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Can You Afford to Rent in Washington, D.C.?

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In the past, Curbed has been able to quantify how much you need to make in an hour or in a year to afford Washington, D.C.'s rent, but for those of you who would like to look at how much you personally can afford with your income, see what Curbed has to say below.

Now, the rule of thumb is that you shouldn't spend more than 30 percent of your gross income on an apartment. So, for a quick calculation, take the total amount of income you make in a month and divide it by 30. That number is the maximum amount of rent you can afford. Be careful on where you choose to rent, though, as 25 percent of D.C. renters spend more than half of their income on rent.

Below, you'll find some quick calculations to see what you can spend on your rent. To see how much bang you can get out of your buck on monthly rent, check out Curbed DC's Curbed Comparisons.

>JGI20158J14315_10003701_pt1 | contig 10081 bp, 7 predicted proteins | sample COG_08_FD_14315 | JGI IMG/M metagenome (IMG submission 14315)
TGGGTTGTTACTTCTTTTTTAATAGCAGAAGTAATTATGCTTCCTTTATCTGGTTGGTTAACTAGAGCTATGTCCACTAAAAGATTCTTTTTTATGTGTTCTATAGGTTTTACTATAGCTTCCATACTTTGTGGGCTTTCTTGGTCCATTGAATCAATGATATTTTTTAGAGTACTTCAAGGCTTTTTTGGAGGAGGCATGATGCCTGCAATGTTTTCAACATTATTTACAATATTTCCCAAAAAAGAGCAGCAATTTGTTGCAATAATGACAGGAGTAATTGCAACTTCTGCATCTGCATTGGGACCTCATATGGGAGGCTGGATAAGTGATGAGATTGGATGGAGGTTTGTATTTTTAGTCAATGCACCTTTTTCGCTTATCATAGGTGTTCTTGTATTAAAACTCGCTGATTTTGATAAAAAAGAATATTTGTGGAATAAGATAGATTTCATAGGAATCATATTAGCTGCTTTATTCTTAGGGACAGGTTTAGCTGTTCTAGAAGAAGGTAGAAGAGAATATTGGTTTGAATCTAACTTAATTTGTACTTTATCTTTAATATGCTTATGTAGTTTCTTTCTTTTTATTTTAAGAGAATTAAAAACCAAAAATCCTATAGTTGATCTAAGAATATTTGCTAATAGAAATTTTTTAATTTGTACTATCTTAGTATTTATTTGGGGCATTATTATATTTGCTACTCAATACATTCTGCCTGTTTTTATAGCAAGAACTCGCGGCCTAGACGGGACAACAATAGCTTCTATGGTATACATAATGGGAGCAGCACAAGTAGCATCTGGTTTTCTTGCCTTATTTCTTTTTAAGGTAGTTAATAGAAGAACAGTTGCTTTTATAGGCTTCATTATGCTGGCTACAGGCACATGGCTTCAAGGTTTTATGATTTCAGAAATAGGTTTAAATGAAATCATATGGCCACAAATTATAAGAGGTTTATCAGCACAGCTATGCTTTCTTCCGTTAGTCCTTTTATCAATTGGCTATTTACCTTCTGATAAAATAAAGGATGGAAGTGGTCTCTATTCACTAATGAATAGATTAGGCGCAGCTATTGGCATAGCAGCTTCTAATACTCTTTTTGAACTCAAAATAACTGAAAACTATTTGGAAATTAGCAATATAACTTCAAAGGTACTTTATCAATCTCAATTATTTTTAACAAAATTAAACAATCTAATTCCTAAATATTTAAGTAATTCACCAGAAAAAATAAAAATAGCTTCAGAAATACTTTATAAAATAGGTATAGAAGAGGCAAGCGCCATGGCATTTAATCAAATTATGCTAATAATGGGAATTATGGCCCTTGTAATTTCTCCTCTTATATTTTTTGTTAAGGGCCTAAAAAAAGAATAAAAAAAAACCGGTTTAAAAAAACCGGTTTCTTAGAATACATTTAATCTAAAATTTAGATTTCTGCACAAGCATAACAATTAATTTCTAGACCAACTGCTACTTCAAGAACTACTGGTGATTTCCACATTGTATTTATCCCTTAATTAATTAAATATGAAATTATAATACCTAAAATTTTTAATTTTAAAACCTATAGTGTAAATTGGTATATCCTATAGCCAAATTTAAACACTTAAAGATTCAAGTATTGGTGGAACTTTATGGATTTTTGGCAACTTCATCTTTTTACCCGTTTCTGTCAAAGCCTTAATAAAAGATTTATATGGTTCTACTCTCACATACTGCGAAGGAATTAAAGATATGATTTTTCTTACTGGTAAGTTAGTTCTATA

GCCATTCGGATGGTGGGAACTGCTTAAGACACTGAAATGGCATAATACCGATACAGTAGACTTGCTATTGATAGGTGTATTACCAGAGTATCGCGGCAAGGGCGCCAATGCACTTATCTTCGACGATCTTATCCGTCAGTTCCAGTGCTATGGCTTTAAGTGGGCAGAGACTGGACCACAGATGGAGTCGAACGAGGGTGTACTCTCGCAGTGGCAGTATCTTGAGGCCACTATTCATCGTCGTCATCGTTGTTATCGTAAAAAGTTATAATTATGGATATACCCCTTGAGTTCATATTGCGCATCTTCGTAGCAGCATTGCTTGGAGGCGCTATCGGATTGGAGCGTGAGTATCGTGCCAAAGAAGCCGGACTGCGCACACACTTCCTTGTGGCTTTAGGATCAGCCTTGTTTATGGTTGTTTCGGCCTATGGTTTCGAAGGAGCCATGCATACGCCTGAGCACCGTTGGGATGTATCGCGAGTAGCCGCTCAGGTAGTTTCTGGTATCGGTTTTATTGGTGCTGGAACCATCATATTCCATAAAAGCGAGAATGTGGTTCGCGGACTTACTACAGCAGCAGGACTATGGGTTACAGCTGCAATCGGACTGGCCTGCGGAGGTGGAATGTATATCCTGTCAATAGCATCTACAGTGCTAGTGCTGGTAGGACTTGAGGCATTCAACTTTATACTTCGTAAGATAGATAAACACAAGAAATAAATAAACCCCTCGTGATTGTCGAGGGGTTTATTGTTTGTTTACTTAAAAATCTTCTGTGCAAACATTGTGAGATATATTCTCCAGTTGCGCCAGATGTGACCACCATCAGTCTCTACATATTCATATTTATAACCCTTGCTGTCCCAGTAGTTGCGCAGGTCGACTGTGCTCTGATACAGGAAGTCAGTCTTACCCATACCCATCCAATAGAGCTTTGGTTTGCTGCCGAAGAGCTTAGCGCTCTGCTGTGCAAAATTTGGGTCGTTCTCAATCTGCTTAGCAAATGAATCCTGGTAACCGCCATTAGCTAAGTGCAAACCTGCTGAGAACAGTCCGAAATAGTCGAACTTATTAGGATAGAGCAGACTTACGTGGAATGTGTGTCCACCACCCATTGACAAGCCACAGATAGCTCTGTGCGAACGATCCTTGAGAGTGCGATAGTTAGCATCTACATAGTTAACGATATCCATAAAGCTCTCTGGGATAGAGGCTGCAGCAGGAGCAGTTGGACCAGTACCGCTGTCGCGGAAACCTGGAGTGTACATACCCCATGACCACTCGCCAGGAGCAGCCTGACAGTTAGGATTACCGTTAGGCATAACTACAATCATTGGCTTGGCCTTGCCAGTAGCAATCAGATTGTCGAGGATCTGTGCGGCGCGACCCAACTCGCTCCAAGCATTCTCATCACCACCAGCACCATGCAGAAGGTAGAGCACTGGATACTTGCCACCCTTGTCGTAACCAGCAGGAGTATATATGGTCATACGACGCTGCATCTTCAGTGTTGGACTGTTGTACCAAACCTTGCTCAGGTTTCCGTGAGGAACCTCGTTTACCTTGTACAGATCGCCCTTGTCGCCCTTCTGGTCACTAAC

Combined Annual Income:
Maximum Monthly Rent:


30,000
1,000


35,000
1,166


40,000
1,333


45,000
1,500


50,000
1,666


55,000
1,833


60,000
2,000


65,000
2,166


70,000
2,333


75,000
2,500


80,000
2,666


85,000
2,833


90,000
3,000


95,000
3,166


100,000
3,333


125,000
4,166


150,000
5,000


175,000
5,833


200,000
6,666


225,000
7,500


250,000
8,333


275,000
9,166


300,000
10,000



· Rent to Income: How Much Can I Afford For Rent? [Naked Apartments Blog]
· The Beginner's Guide to Renting in Washington, D.C. [Curbed DC]
· Washington, D.C. Has the Fourth Highest Rents in the Nation [Curbed DC]

[Curbed DC]
· You Need $77K/Year to Afford Washington, D.C.'s Rent [Curbed DC]
· You Need to Make $28.04/Hour to Afford a Two-Bed Apartment in Washington, D.C. [Curbed DC]